Sunday, October 24, 2010

Women are The Real Puzzle Fanatics

Given men’s reputation as the competitive sex, it’s a verdict that is puzzling to say the least. When it comes to crosswords and Sudokus, it’s actually women that tend to take them seriously, research shows.

Women were four times more likely than men to admit to being compulsive puzzle players obsessed only with winning, the study found. On the other hand, more men than women said their motivation for completing puzzles was to keep themselves intellectually sharp.

The study questioned 598 people, with equal numbers of men and women, on their puzzle habits. Most (41 per cent) described themselves as ‘Challenger’ players who completed puzzles to keep themselves mentally active and exercise their brains.

More than 15 per cent described themselves as ‘Intuitive’ players who were naturally talented at puzzles and whose only goal was to complete them.  Some 14 per cent confessed to being ‘Secret’ puzzlers who played on the quiet; while 12 per cent were ‘Dipping’ puzzlers who made a crossword last a week, often without finishing it.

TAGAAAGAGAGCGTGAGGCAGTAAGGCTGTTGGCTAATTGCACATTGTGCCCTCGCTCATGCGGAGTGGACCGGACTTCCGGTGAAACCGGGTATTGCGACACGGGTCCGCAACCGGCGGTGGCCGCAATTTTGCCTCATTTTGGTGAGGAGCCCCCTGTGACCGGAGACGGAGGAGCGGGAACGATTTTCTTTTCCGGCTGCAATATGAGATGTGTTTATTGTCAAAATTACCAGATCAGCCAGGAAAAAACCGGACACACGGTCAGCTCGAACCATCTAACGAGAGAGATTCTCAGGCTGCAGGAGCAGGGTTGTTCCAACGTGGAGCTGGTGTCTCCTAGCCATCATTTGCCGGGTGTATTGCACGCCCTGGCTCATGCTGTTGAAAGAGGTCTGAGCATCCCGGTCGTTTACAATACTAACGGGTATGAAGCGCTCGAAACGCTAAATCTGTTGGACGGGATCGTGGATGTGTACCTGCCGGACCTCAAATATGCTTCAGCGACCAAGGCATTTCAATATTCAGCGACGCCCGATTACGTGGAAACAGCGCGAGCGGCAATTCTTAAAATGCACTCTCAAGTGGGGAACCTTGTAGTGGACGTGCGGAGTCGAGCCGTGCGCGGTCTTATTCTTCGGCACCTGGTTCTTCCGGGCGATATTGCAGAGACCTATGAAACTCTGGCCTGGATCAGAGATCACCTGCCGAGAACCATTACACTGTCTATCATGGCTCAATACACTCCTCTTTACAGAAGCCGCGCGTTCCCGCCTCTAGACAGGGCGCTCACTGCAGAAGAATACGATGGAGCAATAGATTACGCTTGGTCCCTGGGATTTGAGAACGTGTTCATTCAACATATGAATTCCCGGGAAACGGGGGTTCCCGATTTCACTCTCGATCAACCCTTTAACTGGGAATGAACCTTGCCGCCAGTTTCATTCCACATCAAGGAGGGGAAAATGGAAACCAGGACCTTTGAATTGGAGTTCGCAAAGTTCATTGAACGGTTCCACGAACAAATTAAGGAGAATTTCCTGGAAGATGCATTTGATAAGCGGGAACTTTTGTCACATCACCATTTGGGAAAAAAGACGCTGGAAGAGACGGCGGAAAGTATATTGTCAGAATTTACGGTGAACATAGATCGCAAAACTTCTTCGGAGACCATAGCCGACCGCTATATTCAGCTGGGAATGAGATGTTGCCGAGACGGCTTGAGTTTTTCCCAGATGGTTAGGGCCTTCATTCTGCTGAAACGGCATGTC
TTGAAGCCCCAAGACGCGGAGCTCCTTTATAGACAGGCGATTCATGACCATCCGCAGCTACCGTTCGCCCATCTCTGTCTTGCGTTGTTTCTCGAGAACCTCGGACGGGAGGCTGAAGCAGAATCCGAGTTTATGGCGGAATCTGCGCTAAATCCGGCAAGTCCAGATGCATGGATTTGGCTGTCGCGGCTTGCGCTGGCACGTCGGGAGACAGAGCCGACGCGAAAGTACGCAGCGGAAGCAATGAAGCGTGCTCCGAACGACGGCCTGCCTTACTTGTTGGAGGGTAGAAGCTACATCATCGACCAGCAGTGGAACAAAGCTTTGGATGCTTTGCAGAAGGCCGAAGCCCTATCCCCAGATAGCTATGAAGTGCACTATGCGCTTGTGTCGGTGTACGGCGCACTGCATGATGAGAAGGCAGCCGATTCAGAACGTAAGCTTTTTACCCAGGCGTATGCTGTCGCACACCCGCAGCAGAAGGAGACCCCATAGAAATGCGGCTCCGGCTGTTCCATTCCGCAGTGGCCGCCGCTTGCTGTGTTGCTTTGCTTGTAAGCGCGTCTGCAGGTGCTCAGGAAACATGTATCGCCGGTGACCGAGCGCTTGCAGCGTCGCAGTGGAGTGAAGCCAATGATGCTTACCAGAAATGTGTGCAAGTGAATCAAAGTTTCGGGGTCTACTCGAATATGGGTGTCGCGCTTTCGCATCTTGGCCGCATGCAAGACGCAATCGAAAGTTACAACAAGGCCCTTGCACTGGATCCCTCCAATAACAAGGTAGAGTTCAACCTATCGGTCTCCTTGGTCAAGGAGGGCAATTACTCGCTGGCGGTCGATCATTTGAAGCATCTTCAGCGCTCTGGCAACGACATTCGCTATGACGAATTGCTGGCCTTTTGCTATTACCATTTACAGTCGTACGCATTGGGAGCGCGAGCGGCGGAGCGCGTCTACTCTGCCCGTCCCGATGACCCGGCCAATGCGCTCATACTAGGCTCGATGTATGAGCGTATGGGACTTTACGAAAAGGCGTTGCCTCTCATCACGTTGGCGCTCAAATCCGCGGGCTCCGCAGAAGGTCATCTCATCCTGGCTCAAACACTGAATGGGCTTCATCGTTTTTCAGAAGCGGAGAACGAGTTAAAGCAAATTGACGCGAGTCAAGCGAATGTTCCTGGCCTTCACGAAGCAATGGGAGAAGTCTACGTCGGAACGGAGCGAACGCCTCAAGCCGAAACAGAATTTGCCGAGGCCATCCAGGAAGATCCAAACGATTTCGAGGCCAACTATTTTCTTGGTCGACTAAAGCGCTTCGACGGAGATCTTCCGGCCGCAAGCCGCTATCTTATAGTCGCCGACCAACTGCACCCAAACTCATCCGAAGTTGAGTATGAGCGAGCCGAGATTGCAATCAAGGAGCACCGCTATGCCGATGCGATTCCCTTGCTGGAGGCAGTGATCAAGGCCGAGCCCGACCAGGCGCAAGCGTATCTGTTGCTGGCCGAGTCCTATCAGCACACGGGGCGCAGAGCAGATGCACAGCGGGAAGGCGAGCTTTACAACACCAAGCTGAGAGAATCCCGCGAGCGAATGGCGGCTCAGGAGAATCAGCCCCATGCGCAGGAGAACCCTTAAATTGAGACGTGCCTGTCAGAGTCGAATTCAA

‘Social’ puzzle fans, who played only in company, accounted for 11 per cent. Just 7 per cent would admit to being ‘Compulsive’ players who described themselves as having a deeply competitive streak and being obsessed with winning.

Of those, 81 per cent were female, implying that women are more likely to mean business when it comes to puzzle-playing. Of the ‘Challenger’ group, who played to stir their grey matter, 51 per cent were men.

But more women than men (61 per cent to 39 per cent) admitted to being ‘Dippers’. And women accounted for 61 per cent of those in the ‘Secret’ category.

The research, commissioned by Nintendo, also found that almost every adult (96 per cent) has played a puzzle or brainteaser at some time. Other recent scientific studies have suggested that brainteasers and logic puzzles can help the brain to perform better.

One found that completing crosswords and playing Sudoku can make your brain up to 14 years younger. Puzzles involving words and numbers were found to be best at retaining mental dexterity.

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